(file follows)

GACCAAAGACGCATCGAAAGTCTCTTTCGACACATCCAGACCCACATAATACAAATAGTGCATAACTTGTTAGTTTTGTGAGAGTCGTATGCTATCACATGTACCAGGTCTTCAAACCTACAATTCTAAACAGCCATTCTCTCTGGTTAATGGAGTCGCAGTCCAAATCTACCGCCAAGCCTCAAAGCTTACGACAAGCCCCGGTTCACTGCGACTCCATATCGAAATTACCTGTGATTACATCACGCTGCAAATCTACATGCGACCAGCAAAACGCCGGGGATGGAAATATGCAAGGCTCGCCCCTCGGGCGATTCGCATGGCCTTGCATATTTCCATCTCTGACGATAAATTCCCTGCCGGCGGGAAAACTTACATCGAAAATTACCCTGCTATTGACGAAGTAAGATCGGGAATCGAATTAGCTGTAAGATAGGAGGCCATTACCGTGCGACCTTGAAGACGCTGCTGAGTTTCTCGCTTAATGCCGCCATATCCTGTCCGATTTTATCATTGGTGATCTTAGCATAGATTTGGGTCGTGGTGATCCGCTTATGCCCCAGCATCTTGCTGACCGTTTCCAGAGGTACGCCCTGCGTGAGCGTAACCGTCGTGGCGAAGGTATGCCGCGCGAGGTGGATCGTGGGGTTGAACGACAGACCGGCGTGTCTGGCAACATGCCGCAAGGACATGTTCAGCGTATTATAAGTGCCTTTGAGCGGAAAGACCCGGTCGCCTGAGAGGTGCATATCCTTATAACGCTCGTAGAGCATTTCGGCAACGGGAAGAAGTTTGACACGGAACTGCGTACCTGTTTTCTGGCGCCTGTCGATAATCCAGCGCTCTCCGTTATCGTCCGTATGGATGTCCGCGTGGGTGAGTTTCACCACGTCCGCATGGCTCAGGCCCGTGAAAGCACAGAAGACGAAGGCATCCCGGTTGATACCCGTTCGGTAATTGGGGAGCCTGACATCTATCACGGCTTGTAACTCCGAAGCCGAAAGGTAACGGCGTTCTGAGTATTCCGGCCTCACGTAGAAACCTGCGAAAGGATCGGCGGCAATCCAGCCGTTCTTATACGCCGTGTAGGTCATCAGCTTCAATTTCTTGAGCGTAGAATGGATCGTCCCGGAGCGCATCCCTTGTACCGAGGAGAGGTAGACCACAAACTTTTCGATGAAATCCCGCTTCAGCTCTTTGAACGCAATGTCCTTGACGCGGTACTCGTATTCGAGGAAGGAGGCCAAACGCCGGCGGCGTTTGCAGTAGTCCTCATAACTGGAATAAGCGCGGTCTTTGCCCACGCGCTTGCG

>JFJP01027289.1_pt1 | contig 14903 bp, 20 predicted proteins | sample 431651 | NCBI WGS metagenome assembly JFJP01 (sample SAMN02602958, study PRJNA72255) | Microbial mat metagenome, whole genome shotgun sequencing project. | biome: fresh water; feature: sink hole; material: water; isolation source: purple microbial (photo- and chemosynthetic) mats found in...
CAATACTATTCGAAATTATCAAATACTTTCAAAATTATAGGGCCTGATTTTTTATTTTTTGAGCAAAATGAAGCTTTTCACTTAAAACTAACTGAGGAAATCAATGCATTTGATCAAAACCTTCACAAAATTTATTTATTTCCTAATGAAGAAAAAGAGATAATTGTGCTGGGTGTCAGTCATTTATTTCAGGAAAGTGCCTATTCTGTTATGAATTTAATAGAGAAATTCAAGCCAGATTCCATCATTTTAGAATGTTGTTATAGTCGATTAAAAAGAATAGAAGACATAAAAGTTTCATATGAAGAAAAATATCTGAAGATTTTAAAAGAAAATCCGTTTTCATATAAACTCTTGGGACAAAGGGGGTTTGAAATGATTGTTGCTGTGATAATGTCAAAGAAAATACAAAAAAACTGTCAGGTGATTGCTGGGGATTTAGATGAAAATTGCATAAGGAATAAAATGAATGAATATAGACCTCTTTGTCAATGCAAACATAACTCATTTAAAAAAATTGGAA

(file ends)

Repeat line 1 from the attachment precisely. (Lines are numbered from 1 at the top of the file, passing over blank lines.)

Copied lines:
GACCAAAGACGCATCGAAAGTCTCTTTCGACACATCCAGACCCACATAATACAAATAGTGCATAACTTGTTAGTTTTGTGAGAGTCGTATGCTATCACATGTACCAGGTCTTCAAACCTACAATTCTAAACAGCCATTCTCTCTGGTTAATGGAGTCGCAGTCCAAATCTACCGCCAAGCCTCAAAGCTTACGACAAGCCCCGGTTCACTGCGACTCCATATCGAAATTACCTGTGATTACATCACGCTGCAAATCTACATGCGACCAGCAAAACGCCGGGGATGGAAATATGCAAGGCTCGCCCCTCGGGCGATTCGCATGGCCTTGCATATTTCCATCTCTGACGATAAATTCCCTGCCGGCGGGAAAACTTACATCGAAAATTACCCTGCTATTGACGAAGTAAGATCGGGAATCGAATTAGCTGTAAGATAGGAGGCCATTACCGTGCGACCTTGAAGACGCTGCTGAGTTTCTCGCTTAATGCCGCCATATCCTGTCCGATTTTATCATTGGTGATCTTAGCATAGATTTGGGTCGTGGTGATCCGCTTATGCCCCAGCATCTTGCTGACCGTTTCCAGAGGTACGCCCTGCGTGAGCGTAACCGTCGTGGCGAAGGTATGCCGCGCGAGGTGGATCGTGGGGTTGAACGACAGACCGGCGTGTCTGGCAACATGCCGCAAGGACATGTTCAGCGTATTATAAGTGCCTTTGAGCGGAAAGACCCGGTCGCCTGAGAGGTGCATATCCTTATAACGCTCGTAGAGCATTTCGGCAACGGGAAGAAGTTTGACACGGAACTGCGTACCTGTTTTCTGGCGCCTGTCGATAATCCAGCGCTCTCCGTTATCGTCCGTATGGATGTCCGCGTGGGTGAGTTTCACCACGTCCGCATGGCTCAGGCCCGTGAAAGCACAGAAGACGAAGGCATCCCGGTTGATACCCGTTCGGTAATTGGGGAGCCTGACATCTATCACGGCTTGTAACTCCGAAGCCGAAAGGTAACGGCGTTCTGAGTATTCCGGCCTCACGTAGAAACCTGCGAAAGGATCGGCGGCAATCCAGCCGTTCTTATACGCCGTGTAGGTCATCAGCTTCAATTTCTTGAGCGTAGAATGGATCGTCCCGGAGCGCATCCCTTGTACCGAGGAGAGGTAGACCACAAACTTTTCGATGAAATCCCGCTTCAGCTCTTTGAACGCAATGTCCTTGACGCGGTACTCGTATTCGAGGAAGGAGGCCAAACGCCGGCGGCGTTTGCAGTAGTCCTCATAACTGGAATAAGCGCGGTCTTTGCCCACGCGCTTGCG